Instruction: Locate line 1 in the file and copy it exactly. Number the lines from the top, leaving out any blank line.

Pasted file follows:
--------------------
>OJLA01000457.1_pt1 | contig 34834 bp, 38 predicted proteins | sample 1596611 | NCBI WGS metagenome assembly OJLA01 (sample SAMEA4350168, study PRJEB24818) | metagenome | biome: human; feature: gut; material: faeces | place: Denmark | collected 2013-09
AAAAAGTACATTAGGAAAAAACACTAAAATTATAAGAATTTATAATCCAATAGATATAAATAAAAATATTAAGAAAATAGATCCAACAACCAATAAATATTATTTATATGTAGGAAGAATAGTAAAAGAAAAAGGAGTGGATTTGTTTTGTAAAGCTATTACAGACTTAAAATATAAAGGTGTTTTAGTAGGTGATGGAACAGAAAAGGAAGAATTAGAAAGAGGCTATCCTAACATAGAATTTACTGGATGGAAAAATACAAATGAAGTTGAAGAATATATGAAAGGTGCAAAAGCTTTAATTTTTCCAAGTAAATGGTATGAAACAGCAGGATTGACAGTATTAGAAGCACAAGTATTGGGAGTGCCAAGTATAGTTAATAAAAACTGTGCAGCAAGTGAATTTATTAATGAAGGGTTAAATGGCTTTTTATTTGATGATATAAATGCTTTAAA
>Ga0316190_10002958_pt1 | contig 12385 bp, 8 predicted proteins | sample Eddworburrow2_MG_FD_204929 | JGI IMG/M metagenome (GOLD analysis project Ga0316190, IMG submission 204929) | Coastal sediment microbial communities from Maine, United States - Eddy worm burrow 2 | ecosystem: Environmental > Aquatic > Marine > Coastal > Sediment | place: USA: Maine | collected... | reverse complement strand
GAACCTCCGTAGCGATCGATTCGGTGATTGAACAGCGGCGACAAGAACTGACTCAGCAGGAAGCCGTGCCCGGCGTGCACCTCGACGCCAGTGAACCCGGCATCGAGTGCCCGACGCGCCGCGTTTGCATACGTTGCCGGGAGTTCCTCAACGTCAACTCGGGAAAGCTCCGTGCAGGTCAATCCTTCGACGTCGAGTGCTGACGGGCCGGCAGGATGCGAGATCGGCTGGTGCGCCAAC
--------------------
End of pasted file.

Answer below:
>OJLA01000457.1_pt1 | contig 34834 bp, 38 predicted proteins | sample 1596611 | NCBI WGS metagenome assembly OJLA01 (sample SAMEA4350168, study PRJEB24818) | metagenome | biome: human; feature: gut; material: faeces | place: Denmark | collected 2013-09